The law also whipped up anti-illegal-immigration fervor that spurred lawmakers in several states to introduce similar legislation. But it also generated a powerful backlash from immigrant, Latino and civil-rights groups, which led to lawsuits and economic boycotts that damaged Arizona's image and cost the state millions of dollars in lost tourism and convention revenue.
There is no hard data on how the law has affected the state's economy because undocumented immigrants often work off the books for cash and those employed in the "aboveground" economy often get jobs using fake papers, which makes it difficult to distinguish them from legal workers.
However, the law did spur hundreds, and perhaps thousands, of immigrant families to leave Arizona. While the initial wave seems to have subsided, many immigrants say they are still planning to leave, either because they are afraid of being deported or because they can't find jobs due to the economy and tougher immigration enforcement.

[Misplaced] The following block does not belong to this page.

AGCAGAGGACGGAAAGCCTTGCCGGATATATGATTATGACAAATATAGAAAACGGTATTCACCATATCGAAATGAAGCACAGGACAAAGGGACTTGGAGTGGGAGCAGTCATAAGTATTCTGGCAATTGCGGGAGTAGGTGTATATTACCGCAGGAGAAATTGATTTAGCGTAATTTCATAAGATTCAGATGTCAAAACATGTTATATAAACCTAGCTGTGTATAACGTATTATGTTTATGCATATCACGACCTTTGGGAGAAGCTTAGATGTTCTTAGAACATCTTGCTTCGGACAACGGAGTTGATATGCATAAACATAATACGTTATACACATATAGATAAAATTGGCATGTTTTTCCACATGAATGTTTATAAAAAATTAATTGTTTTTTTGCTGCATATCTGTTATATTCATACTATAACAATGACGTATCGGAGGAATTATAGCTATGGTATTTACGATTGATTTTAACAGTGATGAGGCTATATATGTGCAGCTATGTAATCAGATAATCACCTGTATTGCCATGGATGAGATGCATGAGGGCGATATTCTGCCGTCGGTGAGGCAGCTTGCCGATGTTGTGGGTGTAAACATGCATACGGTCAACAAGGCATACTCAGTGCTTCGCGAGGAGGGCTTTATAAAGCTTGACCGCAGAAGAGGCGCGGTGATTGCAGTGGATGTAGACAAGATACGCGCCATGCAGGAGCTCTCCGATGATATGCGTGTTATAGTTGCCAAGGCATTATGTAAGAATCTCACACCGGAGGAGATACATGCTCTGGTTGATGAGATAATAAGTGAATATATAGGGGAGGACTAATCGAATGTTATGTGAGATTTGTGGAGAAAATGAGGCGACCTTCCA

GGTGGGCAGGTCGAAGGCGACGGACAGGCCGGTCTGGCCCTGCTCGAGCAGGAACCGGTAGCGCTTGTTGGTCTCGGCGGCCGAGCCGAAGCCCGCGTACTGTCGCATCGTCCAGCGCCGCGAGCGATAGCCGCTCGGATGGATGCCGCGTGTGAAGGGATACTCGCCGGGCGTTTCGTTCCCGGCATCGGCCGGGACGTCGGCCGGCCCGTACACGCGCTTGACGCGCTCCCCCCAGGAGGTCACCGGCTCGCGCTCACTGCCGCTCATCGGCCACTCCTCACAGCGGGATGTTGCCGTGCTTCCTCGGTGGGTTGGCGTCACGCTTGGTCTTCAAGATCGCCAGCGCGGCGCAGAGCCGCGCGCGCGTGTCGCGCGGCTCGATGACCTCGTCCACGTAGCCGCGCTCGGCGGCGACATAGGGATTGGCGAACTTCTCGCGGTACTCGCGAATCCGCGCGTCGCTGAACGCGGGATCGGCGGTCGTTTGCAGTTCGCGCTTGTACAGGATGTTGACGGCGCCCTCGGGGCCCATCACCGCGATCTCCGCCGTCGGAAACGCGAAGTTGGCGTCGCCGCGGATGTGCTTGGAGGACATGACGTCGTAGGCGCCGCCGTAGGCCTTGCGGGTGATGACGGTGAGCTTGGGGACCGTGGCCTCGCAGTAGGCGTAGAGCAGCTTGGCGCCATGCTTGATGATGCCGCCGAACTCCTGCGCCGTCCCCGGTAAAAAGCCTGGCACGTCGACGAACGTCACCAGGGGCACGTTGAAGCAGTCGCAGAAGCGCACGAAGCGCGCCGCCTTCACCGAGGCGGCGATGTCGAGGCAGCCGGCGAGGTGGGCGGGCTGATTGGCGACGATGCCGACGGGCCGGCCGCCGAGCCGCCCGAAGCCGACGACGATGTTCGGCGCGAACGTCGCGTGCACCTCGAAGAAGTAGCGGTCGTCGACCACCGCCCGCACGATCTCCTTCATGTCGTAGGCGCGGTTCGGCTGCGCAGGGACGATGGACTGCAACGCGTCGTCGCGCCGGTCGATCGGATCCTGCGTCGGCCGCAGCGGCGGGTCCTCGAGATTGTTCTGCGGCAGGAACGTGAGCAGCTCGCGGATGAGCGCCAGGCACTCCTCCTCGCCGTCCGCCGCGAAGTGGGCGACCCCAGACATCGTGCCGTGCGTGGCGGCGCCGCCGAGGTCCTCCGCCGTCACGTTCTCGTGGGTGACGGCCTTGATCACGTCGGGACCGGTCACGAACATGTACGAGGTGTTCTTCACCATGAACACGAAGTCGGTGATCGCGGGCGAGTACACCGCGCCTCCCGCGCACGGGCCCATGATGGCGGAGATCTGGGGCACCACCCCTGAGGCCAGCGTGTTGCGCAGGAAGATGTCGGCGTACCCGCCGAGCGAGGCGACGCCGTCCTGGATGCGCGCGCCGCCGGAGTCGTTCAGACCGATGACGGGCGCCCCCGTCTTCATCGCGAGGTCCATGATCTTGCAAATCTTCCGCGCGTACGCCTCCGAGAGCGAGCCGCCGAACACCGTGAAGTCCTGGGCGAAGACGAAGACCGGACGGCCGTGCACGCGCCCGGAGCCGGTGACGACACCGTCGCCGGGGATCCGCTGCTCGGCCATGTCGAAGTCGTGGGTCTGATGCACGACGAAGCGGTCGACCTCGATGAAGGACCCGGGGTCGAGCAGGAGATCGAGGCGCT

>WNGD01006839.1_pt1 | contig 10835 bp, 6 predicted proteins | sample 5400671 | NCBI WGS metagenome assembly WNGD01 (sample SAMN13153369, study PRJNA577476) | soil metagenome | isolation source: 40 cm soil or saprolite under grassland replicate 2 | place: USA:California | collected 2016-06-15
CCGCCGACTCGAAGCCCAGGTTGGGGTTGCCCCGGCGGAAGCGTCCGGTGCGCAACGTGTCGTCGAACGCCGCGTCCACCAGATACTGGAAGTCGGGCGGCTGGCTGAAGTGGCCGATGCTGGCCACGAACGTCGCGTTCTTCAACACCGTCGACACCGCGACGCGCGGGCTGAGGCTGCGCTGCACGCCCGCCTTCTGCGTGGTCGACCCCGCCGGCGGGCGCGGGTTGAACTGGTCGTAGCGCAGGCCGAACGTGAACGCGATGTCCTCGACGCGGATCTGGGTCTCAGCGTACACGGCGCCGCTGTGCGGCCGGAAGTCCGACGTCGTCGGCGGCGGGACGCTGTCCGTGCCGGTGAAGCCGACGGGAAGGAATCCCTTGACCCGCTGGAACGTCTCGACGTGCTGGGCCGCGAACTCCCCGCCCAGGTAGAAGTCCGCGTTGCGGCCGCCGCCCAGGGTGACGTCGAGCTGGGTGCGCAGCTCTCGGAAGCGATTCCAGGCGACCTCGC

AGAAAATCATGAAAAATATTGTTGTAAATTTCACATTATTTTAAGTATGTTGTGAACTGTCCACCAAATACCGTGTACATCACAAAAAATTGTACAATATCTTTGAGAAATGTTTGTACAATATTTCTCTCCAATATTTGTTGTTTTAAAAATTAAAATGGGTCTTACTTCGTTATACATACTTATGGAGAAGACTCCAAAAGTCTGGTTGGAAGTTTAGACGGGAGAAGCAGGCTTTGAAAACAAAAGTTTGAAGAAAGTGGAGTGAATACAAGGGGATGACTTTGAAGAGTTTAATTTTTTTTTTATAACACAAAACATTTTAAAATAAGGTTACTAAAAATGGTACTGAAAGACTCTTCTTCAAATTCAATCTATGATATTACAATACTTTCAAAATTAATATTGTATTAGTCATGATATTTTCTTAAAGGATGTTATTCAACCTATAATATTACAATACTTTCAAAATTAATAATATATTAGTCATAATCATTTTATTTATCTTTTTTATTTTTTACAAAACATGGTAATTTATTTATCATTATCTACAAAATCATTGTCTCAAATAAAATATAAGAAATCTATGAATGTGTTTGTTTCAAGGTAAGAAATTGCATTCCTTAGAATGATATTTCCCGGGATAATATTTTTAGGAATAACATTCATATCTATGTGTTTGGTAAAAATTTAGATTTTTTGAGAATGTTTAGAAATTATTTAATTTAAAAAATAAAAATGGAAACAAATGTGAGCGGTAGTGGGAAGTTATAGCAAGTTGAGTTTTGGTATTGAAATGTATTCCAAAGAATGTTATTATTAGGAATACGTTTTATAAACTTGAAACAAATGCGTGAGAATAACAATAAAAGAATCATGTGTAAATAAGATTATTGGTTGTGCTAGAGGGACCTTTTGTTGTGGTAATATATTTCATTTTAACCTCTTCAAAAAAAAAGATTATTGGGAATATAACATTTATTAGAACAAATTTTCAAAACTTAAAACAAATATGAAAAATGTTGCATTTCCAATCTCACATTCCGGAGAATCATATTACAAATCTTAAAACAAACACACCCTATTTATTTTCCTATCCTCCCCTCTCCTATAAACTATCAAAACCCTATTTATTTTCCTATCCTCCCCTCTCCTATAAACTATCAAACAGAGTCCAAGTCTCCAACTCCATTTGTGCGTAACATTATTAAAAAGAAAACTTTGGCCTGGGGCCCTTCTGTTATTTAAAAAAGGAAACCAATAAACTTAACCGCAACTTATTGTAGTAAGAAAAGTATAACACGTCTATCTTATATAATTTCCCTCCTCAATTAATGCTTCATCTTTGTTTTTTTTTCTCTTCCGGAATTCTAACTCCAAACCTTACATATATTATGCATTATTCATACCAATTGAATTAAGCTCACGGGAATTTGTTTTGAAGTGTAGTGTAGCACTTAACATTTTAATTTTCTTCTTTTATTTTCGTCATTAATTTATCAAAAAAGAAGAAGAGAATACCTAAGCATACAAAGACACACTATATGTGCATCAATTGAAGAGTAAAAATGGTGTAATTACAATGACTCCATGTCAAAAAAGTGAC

Supporters of SB 1070 are claiming a victory, saying preventing illegal immigrants from coming to Arizona and scaring away those already here is the intention of the law.
"I think the greatest effect of 1070 is its deterrent effect," said state Rep. John Kavanagh, R-Fountain Hills, a main sponsor of the bill. "And the credit for its strong deterrent effect must be shared by its authors and supporters like myself, with its detractors who so grossly misinterpreted that law that it probably scared a lot of illegal immigrants from coming here in the first place or staying if they were here."
Fear of the police
Daniel Chamizo manages a mobile-home park and apartment complex near 31st Avenue and Van Buren Street. Many of the families who live there are immigrants, legal and illegal, from Mexico.
He said many no longer want to report crimes, afraid police will start asking immigration questions and they will end up being deported. So they call him instead.
"They come to me and say a lot of things. They tell me about people coming to sell drugs or consume drugs," said Chamizo, 48, sitting behind a cluttered desk in his office. "I tell them, 'I am just the manager. I can't really do anything. Call the police.' But they are afraid."